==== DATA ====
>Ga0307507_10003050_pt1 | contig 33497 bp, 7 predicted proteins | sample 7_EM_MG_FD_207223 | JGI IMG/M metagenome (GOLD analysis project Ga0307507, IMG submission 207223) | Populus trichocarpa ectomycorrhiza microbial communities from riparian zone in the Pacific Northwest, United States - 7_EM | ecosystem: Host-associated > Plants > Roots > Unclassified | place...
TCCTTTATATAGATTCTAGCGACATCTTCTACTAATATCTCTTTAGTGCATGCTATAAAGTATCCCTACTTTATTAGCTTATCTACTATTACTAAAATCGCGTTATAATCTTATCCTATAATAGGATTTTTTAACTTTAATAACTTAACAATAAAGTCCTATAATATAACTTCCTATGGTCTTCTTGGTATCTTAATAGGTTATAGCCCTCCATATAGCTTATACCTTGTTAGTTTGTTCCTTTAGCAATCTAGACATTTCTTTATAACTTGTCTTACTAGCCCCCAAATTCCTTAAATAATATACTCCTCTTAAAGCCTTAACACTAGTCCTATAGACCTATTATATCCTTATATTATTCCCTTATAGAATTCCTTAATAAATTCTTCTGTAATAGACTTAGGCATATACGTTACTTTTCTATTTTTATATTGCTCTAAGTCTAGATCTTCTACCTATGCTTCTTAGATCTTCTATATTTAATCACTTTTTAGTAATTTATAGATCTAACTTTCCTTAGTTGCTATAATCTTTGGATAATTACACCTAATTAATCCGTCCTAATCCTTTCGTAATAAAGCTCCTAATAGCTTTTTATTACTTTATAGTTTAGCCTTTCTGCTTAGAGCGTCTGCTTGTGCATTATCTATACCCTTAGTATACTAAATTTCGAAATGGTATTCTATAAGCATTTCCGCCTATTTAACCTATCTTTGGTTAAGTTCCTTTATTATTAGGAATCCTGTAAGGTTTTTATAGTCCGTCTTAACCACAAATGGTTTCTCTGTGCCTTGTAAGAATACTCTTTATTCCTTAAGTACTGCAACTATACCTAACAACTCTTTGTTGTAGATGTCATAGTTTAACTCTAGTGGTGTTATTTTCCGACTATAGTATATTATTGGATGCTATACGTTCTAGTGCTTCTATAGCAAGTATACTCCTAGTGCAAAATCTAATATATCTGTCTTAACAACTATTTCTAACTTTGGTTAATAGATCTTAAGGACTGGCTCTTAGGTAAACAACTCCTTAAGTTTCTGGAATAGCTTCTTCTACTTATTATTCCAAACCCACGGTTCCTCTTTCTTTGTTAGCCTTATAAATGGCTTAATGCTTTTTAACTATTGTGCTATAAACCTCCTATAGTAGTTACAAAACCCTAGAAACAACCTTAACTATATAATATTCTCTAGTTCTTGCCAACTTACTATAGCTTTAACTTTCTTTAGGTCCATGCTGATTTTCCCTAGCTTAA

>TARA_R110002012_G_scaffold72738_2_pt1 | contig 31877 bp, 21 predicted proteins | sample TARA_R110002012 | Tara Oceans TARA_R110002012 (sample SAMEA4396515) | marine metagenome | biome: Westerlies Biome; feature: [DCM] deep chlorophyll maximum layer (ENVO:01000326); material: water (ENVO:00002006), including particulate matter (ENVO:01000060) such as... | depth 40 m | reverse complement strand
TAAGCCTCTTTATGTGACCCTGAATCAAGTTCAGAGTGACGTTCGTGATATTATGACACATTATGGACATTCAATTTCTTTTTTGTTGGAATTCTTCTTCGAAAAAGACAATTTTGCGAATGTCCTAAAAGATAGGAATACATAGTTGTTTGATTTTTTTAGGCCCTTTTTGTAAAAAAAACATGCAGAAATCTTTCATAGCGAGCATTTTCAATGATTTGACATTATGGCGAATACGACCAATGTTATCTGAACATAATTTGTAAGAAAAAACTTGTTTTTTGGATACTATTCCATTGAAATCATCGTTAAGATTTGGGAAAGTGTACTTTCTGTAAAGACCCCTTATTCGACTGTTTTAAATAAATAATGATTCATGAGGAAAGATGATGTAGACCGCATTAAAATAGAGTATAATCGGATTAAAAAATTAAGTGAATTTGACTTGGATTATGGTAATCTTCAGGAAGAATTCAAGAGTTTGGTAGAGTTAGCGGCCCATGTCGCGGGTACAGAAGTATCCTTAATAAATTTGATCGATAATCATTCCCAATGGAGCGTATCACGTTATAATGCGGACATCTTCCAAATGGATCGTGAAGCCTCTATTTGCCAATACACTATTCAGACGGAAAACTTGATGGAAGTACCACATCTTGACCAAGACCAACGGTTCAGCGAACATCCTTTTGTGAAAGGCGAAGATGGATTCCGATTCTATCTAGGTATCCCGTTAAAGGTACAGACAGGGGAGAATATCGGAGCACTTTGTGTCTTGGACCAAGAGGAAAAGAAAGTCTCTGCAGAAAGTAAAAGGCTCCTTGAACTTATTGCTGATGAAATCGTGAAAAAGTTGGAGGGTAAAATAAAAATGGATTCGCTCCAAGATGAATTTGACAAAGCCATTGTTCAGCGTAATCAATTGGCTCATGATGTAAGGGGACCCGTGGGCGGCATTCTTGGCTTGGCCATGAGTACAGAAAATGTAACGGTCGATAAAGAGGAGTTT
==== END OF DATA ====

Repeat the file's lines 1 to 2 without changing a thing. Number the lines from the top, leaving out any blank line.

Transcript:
>Ga0307507_10003050_pt1 | contig 33497 bp, 7 predicted proteins | sample 7_EM_MG_FD_207223 | JGI IMG/M metagenome (GOLD analysis project Ga0307507, IMG submission 207223) | Populus trichocarpa ectomycorrhiza microbial communities from riparian zone in the Pacific Northwest, United States - 7_EM | ecosystem: Host-associated > Plants > Roots > Unclassified | place...
TCCTTTATATAGATTCTAGCGACATCTTCTACTAATATCTCTTTAGTGCATGCTATAAAGTATCCCTACTTTATTAGCTTATCTACTATTACTAAAATCGCGTTATAATCTTATCCTATAATAGGATTTTTTAACTTTAATAACTTAACAATAAAGTCCTATAATATAACTTCCTATGGTCTTCTTGGTATCTTAATAGGTTATAGCCCTCCATATAGCTTATACCTTGTTAGTTTGTTCCTTTAGCAATCTAGACATTTCTTTATAACTTGTCTTACTAGCCCCCAAATTCCTTAAATAATATACTCCTCTTAAAGCCTTAACACTAGTCCTATAGACCTATTATATCCTTATATTATTCCCTTATAGAATTCCTTAATAAATTCTTCTGTAATAGACTTAGGCATATACGTTACTTTTCTATTTTTATATTGCTCTAAGTCTAGATCTTCTACCTATGCTTCTTAGATCTTCTATATTTAATCACTTTTTAGTAATTTATAGATCTAACTTTCCTTAGTTGCTATAATCTTTGGATAATTACACCTAATTAATCCGTCCTAATCCTTTCGTAATAAAGCTCCTAATAGCTTTTTATTACTTTATAGTTTAGCCTTTCTGCTTAGAGCGTCTGCTTGTGCATTATCTATACCCTTAGTATACTAAATTTCGAAATGGTATTCTATAAGCATTTCCGCCTATTTAACCTATCTTTGGTTAAGTTCCTTTATTATTAGGAATCCTGTAAGGTTTTTATAGTCCGTCTTAACCACAAATGGTTTCTCTGTGCCTTGTAAGAATACTCTTTATTCCTTAAGTACTGCAACTATACCTAACAACTCTTTGTTGTAGATGTCATAGTTTAACTCTAGTGGTGTTATTTTCCGACTATAGTATATTATTGGATGCTATACGTTCTAGTGCTTCTATAGCAAGTATACTCCTAGTGCAAAATCTAATATATCTGTCTTAACAACTATTTCTAACTTTGGTTAATAGATCTTAAGGACTGGCTCTTAGGTAAACAACTCCTTAAGTTTCTGGAATAGCTTCTTCTACTTATTATTCCAAACCCACGGTTCCTCTTTCTTTGTTAGCCTTATAAATGGCTTAATGCTTTTTAACTATTGTGCTATAAACCTCCTATAGTAGTTACAAAACCCTAGAAACAACCTTAACTATATAATATTCTCTAGTTCTTGCCAACTTACTATAGCTTTAACTTTCTTTAGGTCCATGCTGATTTTCCCTAGCTTAA